Tiny steps to adulthood you can take right now.
Find a calendar and to-do list system that works for you and actually use it.
Whatever system you choose, just make sure it’ll be available pretty much everywhere, and will make it possible to see both work and home-related items without too much trouble. Using the Reminders app on your iPhone is fine, but where are you putting your work to-dos when you’re using a PC at work? If you never carry a purse or bag, does using a bulky physical planner most sense? No system is perfect, but checking your calendar or seeing what’s on your to-do list should probably never take more than 24 hours.
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Check your bank account.
Check it every day. Even if you can only do it with one eye open at first. It’s fine. Honestly, the more often you check it, the less terrifying it becomes.
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Learn all of your logins and passwords.
Managing every password you’ve created over the past five years to satisfy 30 different websites’ rules and remembering all the different logins (is it an email address or is it a username?!) is so stressful, and can be a huge barrier to doing important tasks like paying your bills or tracking down your W-2s. So take an hour to update all your passwords and use a free site like Dashlane or LastPass to ensure you stop forgetting them once and for all. (Get more A+ password tips here.)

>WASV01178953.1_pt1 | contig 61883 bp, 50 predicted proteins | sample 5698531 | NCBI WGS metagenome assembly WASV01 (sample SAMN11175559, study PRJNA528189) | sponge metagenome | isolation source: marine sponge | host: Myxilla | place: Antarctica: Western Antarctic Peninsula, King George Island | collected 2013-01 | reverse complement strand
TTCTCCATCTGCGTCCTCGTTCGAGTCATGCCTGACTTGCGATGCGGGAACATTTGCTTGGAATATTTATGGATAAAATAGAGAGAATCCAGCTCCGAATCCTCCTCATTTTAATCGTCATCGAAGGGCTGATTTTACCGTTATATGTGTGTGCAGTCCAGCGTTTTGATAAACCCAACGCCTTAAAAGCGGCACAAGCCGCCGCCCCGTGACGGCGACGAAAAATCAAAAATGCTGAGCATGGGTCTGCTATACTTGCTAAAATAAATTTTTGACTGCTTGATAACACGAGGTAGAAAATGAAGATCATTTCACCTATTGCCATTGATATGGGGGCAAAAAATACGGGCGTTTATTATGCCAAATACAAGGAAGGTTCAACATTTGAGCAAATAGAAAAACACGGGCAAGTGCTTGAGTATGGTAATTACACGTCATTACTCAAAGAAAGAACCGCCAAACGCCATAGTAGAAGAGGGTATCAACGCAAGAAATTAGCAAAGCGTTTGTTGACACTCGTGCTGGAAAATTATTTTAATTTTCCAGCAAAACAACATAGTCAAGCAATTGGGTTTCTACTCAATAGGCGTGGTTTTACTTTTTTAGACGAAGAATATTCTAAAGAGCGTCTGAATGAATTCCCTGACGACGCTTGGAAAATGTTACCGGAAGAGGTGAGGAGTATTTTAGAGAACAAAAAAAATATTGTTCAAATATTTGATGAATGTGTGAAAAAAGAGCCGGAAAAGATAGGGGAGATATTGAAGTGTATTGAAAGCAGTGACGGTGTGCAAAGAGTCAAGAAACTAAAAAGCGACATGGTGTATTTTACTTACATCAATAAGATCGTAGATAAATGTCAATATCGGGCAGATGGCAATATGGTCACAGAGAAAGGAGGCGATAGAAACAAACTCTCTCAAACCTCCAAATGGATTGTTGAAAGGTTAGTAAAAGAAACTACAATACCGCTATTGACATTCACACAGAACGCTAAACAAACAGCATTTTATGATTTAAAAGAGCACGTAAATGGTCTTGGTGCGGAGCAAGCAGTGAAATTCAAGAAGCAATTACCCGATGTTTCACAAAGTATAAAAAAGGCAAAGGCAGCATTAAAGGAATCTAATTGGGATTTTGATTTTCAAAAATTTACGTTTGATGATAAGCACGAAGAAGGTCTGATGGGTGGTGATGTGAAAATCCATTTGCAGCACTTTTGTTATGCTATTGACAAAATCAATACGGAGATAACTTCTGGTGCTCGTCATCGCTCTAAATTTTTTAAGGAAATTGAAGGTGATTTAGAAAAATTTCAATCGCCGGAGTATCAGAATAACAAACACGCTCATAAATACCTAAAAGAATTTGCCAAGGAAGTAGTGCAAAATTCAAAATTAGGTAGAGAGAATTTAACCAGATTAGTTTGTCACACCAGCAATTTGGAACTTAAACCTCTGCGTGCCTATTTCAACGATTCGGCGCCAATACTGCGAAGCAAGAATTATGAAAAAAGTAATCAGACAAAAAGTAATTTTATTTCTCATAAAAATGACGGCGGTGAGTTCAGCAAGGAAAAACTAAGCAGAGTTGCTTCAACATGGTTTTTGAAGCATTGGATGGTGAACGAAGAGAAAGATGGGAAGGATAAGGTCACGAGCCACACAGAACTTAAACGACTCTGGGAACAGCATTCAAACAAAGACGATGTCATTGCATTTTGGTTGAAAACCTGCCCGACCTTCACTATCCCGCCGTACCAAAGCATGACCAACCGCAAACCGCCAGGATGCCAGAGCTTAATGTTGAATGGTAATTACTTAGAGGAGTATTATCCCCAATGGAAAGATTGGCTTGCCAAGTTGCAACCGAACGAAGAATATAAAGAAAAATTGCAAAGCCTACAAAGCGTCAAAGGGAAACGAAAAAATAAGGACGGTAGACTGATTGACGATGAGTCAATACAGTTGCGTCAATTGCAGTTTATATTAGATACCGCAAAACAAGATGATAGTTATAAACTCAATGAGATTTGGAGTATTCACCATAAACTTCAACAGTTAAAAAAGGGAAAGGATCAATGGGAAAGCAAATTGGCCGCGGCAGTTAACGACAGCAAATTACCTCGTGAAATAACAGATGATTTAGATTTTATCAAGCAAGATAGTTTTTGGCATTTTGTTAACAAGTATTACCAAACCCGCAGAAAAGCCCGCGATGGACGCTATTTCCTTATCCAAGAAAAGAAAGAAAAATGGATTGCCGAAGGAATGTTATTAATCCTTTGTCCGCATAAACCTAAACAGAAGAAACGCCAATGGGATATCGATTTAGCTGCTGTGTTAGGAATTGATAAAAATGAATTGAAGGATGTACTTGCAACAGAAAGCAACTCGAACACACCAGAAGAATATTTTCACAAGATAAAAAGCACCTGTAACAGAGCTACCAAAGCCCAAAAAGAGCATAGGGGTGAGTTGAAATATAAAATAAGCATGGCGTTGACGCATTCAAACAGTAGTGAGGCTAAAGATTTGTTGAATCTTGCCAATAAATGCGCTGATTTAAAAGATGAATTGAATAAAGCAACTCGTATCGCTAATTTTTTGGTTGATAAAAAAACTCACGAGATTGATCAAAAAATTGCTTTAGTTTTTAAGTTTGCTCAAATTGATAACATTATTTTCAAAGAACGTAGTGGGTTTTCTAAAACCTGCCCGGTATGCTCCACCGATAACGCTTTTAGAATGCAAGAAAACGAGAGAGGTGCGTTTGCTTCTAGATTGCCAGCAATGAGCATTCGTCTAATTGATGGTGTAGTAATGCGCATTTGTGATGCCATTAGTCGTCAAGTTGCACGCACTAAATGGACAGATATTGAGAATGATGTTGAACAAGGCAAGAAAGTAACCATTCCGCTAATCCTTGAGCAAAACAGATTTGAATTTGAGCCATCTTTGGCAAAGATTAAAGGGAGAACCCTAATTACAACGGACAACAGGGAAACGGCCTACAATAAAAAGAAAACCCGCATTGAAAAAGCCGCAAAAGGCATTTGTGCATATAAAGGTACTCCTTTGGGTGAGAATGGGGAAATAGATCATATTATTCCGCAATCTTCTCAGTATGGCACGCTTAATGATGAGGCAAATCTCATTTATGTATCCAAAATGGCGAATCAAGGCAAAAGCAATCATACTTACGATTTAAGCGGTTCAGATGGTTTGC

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Create a separate email account for bills/home admin.
One way to help with #3 is to set up a separate gmail account that’s just for home admin-related accounts. That way, important items don’t get lost in the glut of 20% off coupons and bachelorette party planning emails, and you won’t waste time trying to remember if you log into an important website with your gmail or your college dot edu email. Once you set up the new email, take 60 seconds to check the new email every day so you don’t miss anything important.
BTW, I strongly recommend doing this if you’re moving in with your significant other for the first time! Having a separate shared email address and a separate set of go-to passwords for your shared accounts means that if one of you needs to know, say, the account number for your home internet, they aren’t waiting on the other to find the login, try a bunch of passwords before inevitably being locked out of the site, etc.
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